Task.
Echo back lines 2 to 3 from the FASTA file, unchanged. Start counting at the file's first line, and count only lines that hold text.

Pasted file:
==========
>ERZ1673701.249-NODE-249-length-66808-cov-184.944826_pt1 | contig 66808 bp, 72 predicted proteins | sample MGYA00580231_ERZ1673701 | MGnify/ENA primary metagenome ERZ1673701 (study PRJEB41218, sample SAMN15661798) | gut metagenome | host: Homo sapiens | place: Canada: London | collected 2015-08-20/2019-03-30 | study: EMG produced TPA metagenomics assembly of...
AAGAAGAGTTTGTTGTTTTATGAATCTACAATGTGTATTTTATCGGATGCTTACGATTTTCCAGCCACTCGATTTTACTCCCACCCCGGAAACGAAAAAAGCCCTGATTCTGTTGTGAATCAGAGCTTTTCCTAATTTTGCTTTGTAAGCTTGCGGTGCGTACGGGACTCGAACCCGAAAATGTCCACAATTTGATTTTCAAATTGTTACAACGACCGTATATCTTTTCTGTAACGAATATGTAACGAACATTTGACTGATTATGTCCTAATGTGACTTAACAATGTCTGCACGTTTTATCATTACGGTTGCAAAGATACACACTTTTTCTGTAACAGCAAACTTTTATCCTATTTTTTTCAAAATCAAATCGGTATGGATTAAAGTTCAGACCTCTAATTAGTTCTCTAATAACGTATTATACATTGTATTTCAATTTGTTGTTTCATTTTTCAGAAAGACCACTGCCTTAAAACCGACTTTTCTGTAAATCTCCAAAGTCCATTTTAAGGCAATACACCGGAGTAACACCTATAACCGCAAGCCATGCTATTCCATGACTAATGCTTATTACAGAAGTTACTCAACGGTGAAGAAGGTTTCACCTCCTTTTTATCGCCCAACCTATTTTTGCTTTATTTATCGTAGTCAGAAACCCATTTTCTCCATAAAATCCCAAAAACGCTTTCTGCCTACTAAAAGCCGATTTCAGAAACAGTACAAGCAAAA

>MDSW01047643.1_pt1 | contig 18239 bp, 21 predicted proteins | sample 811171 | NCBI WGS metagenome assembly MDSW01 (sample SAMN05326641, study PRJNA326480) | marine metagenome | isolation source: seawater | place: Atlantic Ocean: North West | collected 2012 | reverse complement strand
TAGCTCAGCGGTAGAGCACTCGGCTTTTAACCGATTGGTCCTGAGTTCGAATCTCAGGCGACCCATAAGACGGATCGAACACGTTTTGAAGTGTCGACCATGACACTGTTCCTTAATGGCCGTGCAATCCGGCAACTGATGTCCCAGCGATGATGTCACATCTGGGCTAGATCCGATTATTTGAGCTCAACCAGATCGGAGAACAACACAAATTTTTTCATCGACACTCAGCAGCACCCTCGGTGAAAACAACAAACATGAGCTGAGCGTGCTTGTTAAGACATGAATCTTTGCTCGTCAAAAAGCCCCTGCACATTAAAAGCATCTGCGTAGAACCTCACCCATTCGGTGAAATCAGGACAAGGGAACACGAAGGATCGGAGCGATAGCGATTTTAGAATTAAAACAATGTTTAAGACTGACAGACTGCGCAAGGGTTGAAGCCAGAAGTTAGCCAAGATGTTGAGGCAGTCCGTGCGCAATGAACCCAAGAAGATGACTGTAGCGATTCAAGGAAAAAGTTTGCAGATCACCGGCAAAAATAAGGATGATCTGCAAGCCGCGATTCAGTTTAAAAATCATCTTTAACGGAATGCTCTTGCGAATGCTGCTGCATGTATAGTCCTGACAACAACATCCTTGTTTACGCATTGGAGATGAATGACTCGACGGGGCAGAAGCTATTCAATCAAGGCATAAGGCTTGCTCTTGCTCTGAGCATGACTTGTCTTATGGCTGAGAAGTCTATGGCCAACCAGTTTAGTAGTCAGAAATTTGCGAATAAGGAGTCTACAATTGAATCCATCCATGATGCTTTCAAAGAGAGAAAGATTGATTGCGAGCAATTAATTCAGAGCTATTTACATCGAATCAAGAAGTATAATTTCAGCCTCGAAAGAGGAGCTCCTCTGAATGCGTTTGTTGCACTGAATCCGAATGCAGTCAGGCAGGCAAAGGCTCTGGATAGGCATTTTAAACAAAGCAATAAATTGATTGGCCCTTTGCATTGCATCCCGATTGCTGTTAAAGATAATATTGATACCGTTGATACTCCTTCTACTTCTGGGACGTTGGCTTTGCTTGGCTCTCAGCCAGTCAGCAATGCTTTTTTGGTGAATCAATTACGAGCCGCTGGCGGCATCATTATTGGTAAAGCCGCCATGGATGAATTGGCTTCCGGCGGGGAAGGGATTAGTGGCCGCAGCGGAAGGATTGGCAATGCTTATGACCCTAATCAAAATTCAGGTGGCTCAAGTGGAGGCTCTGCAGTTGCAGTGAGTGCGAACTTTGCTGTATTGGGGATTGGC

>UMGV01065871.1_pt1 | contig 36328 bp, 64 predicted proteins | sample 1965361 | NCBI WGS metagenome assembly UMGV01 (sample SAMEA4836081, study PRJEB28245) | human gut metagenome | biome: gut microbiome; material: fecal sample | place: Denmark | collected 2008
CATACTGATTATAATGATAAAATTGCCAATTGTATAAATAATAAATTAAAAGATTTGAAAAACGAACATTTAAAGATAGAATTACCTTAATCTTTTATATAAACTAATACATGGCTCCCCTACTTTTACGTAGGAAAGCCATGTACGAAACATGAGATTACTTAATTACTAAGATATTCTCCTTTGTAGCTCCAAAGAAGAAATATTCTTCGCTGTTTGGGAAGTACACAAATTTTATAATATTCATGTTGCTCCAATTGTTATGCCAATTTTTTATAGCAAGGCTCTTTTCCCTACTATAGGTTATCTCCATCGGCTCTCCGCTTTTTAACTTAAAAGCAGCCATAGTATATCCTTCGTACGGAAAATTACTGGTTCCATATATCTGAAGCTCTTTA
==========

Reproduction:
AAGAAGAGTTTGTTGTTTTATGAATCTACAATGTGTATTTTATCGGATGCTTACGATTTTCCAGCCACTCGATTTTACTCCCACCCCGGAAACGAAAAAAGCCCTGATTCTGTTGTGAATCAGAGCTTTTCCTAATTTTGCTTTGTAAGCTTGCGGTGCGTACGGGACTCGAACCCGAAAATGTCCACAATTTGATTTTCAAATTGTTACAACGACCGTATATCTTTTCTGTAACGAATATGTAACGAACATTTGACTGATTATGTCCTAATGTGACTTAACAATGTCTGCACGTTTTATCATTACGGTTGCAAAGATACACACTTTTTCTGTAACAGCAAACTTTTATCCTATTTTTTTCAAAATCAAATCGGTATGGATTAAAGTTCAGACCTCTAATTAGTTCTCTAATAACGTATTATACATTGTATTTCAATTTGTTGTTTCATTTTTCAGAAAGACCACTGCCTTAAAACCGACTTTTCTGTAAATCTCCAAAGTCCATTTTAAGGCAATACACCGGAGTAACACCTATAACCGCAAGCCATGCTATTCCATGACTAATGCTTATTACAGAAGTTACTCAACGGTGAAGAAGGTTTCACCTCCTTTTTATCGCCCAACCTATTTTTGCTTTATTTATCGTAGTCAGAAACCCATTTTCTCCATAAAATCCCAAAAACGCTTTCTGCCTACTAAAAGCCGATTTCAGAAACAGTACAAGCAAAA

>MDSW01047643.1_pt1 | contig 18239 bp, 21 predicted proteins | sample 811171 | NCBI WGS metagenome assembly MDSW01 (sample SAMN05326641, study PRJNA326480) | marine metagenome | isolation source: seawater | place: Atlantic Ocean: North West | collected 2012 | reverse complement strand